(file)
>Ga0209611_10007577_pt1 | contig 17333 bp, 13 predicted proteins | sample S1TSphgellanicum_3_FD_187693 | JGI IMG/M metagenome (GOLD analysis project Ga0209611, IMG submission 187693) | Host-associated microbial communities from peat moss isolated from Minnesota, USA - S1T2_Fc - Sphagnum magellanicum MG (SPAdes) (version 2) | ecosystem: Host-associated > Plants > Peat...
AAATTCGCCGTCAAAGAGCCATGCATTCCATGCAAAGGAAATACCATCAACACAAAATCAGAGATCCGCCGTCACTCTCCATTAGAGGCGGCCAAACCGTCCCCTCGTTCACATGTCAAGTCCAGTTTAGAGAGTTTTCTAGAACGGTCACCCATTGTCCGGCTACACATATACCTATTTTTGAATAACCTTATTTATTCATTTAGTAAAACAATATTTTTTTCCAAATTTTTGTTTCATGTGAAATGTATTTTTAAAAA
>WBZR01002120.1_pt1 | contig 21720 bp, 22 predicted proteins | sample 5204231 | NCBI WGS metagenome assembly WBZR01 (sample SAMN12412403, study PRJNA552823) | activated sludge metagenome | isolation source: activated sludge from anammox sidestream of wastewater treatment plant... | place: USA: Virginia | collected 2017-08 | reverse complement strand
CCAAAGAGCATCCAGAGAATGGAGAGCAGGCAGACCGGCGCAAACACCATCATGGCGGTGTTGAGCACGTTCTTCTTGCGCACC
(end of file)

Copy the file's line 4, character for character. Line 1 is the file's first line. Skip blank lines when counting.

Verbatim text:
CCAAAGAGCATCCAGAGAATGGAGAGCAGGCAGACCGGCGCAAACACCATCATGGCGGTGTTGAGCACGTTCTTCTTGCGCACC